A look at photos from early Wichita gives insight into the traditional role of streets. In its infancy, the city was comprised of little more than pop-up shacks -- land brokers, hardware stores, and other merchants -- often with proprietors living above their shops or in similarly-constructed homes nearby. Each storefront had its own, separate walkway between the street and the building; the streets were dirt.

As the city grew and developed, those businesses that were successful replaced their pop-up shacks with larger buildings made of better materials. Buildings with multiple stories, made of brick and stone, with increasingly ornate detail began to line the streets where a hodgepodge of wooden structures once stood. The most successful streets, like Main and Douglas, were soon fully lined with such buildings -- yet the buildings still maintained private walkways. Even when the streets became so successful that horse-drawn trolleys -- and later, the electric variety -- were installed, the streets were still unpaved.

Traditionally, infrastructure followed investment. Eventually those successful streets grew to the point that the merchants and patrons demanded greater quality -- taxes were levied to pave the streets with brick and install unified sidewalks between buildings.

The advent of suburban sprawl changed that pattern of development. Starting with streetcar lines that were extended into neighborhoods like College Hill and Fairmount -- often owned in part by the land developers and operated as loss-leaders -- and escalated with the post-War, car-oriented suburban sprawl building boom, infrastructure led investment.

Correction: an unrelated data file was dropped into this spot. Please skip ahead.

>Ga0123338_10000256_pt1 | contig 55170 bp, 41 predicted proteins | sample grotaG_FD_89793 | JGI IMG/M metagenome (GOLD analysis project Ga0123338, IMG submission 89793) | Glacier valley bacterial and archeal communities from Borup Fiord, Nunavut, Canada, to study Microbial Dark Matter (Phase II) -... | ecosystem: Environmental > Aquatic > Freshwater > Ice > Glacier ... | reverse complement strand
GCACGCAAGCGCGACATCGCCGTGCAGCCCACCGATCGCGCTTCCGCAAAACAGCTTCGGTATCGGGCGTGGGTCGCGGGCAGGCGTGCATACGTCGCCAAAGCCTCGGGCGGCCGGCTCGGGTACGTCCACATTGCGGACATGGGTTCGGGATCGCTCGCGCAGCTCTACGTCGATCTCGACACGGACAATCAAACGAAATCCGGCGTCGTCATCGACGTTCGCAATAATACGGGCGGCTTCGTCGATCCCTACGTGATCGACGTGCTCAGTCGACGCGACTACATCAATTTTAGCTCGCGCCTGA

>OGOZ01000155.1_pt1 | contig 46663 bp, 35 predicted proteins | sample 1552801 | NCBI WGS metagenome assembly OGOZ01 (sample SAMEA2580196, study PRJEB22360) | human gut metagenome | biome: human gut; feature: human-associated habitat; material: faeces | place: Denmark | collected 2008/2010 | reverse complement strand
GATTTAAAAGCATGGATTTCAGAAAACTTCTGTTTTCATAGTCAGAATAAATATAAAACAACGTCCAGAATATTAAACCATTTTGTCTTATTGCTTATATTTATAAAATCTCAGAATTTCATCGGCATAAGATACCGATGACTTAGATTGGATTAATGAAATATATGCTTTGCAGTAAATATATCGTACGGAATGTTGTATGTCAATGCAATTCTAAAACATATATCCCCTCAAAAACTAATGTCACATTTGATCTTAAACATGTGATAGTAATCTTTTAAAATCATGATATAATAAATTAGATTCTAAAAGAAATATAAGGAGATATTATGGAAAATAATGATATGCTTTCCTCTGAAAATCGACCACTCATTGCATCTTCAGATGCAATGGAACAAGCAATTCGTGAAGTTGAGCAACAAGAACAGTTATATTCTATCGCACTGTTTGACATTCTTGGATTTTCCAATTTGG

East Kellogg, circa 1952. As suburban development patterns took hold, the nature and purpose of streets fundamentally changed.

From the 1950s on, neighborhoods were developed on wheat fields further and further from downtown -- often leapfrogging over large, undeveloped sections -- induced by the new, world-class road infrastructure.

It must be understood that this pattern of development -- this way of building cities -- was fundamentally different than in the entirety of human history. Suburbanization marked a shift in streets away from platforms for productive exchange, to connectors between places of productivity. It blurred the line between streets and roads to what we refer to today as stroads -- infrastructure that seeks to accomplish the fundamental purpose of both streets and roads, unable to do either well. And above all, this new pattern of development was a grand experiment, with its best practices unknown and its consequences unknowable. 

This experiment, we now understand, has been a failure. Cities have been unable to maintain the massive amounts of infrastructure that their development patterns require. Wichita is no different.

Doing the Math

There are two ways our city pays for its street infrastructure. When a new street is being built -- or an existing street is being rebuilt, expanded, or reconfigured -- the money comes from a Capital Improvement Program, or CIP. Basic maintenance is paid for through the Public Works Department budget

Unfortunately, most of our streets serve places that inherently lack the financial productivity required to pay for their development. To demonstrate this, we've analyzed three projects in Wichita's current CIP -- two suburban arterial expansions and one urban street reconfiguration. Simply doing the math reveals a clear winner.

The three projects analyzed are:

  • The Douglas Design District Streetscape - Phase 1